Taught by Rebecca McNamara (GE Common Inquiries: Reading Imaginative Literature and Common Skills: Writing/Speech Intensive; English major: Pre-1800; also counts toward the English minor and Writing minor)

Visions of resplendent heaven, roadmaps to a more just earth, a city built by and for remarkable women, a friend who can heal life’s worst grief, a journey to find the best stories to tell, birds arguing over the greatest kind of love– welcome to the weird and wonderful world of medieval dreams! In this course, we will closely study texts from medieval England and France in translation to develop critical skills and appreciation for reading imaginative literature in prose and poetry. Our focus will be a specific literary genre: dream visions of late medieval Europe. In the twelfth to the fifteenth centuries in England and France, the dream vision was used to explore ways of knowing God, the world, and fellow humans. Dream visions were often didactic—they aimed to teach something, from the art of love, to how to grieve, to how to tell stories and what stories to tell. Although we’ll be reading literary material, you will develop foundational habits in noticing small details and larger patterns– and making arguments about their significance– that transfer beyond literary studies and far beyond the college classroom.

Co-taught by John Blondell and Rebecca McNamara (GE Common Skills: Writing/Speech Intensive; English major: Single Author and Historically Organized (HO by major substitution); also counts toward the Theatre Studies major (elective))

We’ll explore how William Shakespeare worked in different dramatic genres– comedy, history, tragedy, romance– and also delve into some of his sonnets. We’ll read the plays as pieces written for performance, and we’ll watch a number of Shakespeare’s plays live on stage in various cities in Scotland, England, and Ireland. We’ll aim to understand his plays in their historical context and especially as they were influenced by Shakespeare’s recent past, the Middle Ages. We’ll dive into the medieval sources and medieval cultural contexts that help to illuminate the longer arcs of literary, cultural, and social history at play in Shakespeare’s works. In addition, we will study the way actors and directors work on the plays, looking for and enacting the clues that Shakespeare provides actors for how his heightened verse dramas might be played. We will study the plays, watch them, talk about them, and also get on our feet and play them, in order to create full and rich personal experiences for each individual, but also collective experiences in group dynamics. We will also meet guests from Shakespeare’s Birthplace Trust, the Royal Shakespeare Company, The York Shakespeare Festival, and others!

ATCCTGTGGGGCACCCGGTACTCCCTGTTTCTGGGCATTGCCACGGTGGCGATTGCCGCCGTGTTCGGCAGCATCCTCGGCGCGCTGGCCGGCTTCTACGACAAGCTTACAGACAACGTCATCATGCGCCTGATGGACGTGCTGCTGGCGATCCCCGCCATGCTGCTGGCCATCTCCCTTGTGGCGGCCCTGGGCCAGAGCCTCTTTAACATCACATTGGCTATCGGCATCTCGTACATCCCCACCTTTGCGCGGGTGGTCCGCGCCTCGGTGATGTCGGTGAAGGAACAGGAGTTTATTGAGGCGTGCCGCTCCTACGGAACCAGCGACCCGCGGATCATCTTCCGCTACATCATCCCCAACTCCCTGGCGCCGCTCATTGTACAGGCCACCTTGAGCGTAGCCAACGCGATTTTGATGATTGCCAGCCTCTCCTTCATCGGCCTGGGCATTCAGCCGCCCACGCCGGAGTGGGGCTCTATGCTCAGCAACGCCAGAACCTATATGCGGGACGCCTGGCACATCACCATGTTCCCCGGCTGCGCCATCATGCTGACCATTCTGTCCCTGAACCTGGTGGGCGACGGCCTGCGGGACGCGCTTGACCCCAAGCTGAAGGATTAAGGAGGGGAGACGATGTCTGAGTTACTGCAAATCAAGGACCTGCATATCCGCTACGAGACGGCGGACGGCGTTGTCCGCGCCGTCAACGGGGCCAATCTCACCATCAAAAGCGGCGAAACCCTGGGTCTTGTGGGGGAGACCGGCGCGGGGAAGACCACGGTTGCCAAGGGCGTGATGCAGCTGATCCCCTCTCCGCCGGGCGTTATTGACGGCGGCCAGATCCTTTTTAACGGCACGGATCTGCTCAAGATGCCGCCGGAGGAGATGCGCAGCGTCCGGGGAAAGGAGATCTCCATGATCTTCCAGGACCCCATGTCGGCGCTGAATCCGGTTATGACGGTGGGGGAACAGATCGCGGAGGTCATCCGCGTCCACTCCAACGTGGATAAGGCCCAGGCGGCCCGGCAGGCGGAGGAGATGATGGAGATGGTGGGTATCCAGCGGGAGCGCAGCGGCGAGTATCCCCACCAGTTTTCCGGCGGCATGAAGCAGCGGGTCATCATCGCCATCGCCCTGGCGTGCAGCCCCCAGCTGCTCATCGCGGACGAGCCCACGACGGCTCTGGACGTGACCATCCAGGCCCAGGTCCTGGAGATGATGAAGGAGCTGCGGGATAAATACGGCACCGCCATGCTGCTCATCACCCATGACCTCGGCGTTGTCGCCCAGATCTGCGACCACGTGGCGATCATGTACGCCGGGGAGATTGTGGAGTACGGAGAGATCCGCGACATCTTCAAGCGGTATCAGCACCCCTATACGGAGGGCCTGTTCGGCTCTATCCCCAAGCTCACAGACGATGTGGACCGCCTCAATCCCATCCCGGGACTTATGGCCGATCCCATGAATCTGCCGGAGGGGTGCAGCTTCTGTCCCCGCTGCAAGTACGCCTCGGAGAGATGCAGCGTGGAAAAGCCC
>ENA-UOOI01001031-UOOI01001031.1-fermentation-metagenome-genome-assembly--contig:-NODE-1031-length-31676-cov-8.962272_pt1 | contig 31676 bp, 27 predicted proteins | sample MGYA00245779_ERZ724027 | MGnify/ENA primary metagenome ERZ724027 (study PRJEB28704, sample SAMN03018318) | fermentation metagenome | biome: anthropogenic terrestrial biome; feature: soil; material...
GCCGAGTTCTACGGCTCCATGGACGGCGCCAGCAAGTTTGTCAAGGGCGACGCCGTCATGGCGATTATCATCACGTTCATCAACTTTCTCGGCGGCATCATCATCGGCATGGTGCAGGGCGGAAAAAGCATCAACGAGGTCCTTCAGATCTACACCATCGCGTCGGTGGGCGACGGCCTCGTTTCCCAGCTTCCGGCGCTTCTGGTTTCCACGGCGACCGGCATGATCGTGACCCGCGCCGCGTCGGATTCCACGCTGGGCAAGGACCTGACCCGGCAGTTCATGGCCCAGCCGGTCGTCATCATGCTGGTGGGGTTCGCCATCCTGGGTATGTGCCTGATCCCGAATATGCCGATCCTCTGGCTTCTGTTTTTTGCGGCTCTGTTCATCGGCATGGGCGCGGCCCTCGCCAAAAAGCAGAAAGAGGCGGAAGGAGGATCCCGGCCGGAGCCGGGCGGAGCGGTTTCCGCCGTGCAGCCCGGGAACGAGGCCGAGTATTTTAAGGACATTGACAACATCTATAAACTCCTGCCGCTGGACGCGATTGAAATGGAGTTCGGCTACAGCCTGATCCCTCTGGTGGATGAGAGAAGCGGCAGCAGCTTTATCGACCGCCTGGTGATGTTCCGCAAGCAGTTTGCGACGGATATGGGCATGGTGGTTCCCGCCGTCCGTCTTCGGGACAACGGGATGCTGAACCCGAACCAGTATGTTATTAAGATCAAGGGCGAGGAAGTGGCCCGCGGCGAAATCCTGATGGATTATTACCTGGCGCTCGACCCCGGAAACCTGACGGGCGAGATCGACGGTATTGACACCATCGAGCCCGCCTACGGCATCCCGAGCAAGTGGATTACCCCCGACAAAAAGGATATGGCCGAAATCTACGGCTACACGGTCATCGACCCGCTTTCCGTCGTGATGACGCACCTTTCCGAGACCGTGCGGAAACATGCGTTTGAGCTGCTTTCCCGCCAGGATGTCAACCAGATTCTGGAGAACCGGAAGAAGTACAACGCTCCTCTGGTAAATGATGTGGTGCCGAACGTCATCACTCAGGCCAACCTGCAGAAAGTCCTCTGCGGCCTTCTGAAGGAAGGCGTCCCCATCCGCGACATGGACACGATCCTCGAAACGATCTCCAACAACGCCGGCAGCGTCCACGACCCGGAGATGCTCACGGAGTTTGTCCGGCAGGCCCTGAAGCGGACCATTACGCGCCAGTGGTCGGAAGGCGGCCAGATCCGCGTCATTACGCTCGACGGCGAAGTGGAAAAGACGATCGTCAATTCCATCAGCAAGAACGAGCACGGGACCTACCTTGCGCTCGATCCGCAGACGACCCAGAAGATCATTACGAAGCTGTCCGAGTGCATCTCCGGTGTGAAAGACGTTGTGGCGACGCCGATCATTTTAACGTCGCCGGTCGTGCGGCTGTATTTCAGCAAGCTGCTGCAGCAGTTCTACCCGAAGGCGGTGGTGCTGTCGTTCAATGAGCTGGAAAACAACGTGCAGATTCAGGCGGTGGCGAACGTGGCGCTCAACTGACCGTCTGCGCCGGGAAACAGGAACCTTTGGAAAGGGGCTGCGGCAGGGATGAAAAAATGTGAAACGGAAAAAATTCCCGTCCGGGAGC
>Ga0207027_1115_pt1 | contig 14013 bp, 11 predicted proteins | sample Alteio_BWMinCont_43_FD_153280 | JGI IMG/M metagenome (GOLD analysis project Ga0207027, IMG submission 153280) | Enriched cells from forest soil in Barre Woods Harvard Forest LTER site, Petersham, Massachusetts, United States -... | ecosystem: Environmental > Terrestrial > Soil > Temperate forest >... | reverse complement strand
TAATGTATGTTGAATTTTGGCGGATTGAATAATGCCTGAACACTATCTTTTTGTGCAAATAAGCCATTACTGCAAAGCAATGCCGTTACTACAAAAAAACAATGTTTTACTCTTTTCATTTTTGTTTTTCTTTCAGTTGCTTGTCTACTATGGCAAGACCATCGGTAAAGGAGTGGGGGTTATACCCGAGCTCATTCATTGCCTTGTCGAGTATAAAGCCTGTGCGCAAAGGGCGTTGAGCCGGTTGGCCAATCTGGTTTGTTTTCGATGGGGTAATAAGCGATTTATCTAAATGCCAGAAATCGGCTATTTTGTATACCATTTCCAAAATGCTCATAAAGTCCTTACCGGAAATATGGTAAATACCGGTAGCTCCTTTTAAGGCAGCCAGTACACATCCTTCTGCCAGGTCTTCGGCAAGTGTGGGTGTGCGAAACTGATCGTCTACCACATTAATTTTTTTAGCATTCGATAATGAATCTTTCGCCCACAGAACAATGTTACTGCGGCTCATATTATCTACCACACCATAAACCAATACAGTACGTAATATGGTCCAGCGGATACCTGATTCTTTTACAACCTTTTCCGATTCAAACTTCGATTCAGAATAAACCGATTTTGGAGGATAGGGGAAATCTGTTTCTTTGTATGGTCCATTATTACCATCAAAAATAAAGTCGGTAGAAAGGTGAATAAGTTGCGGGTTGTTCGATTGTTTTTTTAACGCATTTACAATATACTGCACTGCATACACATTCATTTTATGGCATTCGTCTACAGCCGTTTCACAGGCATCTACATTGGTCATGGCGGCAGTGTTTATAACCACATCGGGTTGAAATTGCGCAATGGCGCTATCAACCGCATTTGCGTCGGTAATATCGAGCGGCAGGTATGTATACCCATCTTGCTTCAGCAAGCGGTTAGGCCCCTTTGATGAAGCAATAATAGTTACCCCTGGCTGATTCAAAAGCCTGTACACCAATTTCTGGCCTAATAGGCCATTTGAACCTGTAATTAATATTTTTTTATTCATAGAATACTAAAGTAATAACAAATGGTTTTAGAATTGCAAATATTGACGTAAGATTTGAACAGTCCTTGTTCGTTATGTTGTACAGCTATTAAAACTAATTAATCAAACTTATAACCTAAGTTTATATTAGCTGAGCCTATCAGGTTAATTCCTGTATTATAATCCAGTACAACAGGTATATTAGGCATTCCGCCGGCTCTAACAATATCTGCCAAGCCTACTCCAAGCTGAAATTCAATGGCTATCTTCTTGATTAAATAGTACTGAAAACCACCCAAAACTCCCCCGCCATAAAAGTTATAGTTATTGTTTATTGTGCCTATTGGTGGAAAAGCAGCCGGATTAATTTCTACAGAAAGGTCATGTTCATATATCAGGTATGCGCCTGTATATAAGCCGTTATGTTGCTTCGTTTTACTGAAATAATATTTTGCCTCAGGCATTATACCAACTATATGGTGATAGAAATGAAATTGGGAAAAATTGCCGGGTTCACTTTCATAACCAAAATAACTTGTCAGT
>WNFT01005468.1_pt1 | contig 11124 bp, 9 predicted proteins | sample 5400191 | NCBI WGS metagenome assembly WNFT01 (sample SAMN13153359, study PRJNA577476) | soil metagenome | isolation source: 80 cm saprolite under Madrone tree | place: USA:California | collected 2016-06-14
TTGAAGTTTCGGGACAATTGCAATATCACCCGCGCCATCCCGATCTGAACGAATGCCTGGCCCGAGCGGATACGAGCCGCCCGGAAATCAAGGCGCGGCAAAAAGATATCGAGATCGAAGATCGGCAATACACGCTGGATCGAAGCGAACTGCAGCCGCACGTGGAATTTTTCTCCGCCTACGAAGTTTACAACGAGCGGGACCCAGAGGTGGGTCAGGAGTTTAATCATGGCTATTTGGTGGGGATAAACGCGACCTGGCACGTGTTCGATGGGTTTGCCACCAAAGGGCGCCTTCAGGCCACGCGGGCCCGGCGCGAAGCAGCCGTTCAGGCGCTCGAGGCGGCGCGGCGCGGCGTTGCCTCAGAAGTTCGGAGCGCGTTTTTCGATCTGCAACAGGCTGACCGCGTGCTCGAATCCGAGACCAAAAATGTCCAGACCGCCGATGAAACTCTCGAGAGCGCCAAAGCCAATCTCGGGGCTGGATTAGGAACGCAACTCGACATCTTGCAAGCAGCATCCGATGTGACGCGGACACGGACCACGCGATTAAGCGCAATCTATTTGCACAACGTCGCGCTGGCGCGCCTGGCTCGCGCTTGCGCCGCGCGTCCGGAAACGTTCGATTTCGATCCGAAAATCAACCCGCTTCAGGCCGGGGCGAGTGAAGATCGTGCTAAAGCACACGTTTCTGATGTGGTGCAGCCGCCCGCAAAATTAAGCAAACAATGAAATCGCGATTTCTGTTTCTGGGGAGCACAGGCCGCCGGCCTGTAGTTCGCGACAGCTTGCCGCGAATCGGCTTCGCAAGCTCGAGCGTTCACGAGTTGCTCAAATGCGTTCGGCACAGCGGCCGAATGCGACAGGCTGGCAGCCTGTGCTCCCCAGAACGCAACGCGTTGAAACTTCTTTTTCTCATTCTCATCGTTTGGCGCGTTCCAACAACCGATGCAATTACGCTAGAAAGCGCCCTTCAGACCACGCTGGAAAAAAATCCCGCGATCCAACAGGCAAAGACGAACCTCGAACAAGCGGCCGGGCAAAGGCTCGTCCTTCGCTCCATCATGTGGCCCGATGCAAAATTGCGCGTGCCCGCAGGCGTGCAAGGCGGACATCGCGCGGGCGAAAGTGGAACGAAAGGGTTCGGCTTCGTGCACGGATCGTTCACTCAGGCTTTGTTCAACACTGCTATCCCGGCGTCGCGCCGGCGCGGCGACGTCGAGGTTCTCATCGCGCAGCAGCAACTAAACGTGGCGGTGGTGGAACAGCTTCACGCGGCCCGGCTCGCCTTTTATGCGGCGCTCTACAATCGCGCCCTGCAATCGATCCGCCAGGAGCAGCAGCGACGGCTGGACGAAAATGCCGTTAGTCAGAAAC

Taught by John Blondell (GE Common Inquiries: Reading Imaginative Literature and Working Artistically; Theatre Studies major and minor and Theatre in the Liberal Arts major: required core course)

This course studies theatre and drama in one of the theatrical capitals of the world! How Thrilling! The course is built on an essential premise: dramatic literature cannot be fully comprehended without studying the nature of theatrical performance, and theatrical performance cannot be fully understood without an understanding of dramatic writing. This course explores the formal elements of drama; relevant theory and history that deepens our understanding of play texts; staging and acting conventions popular during the periods when these plays were written; and modern and contemporary acting and staging practices that reveal how texts mean now. Play texts will come from plays that we will see in Edinburgh, London, Stratford, Dublin, and elsewhere, and we will construct scenes, exercises, and mini events where we enact the material directly, in many cases using the environments in which our study occurs. Our study will be cultural, as expressions and products of certain times and places; aesthetic, as formal components that make up the individual plays; and practical, as means and methods used in playing these great plays in the theatre.

 Taught by John Blondell (Theatre Studies major and minor (elective); could count towards the English major as an upper level elective with major substitution)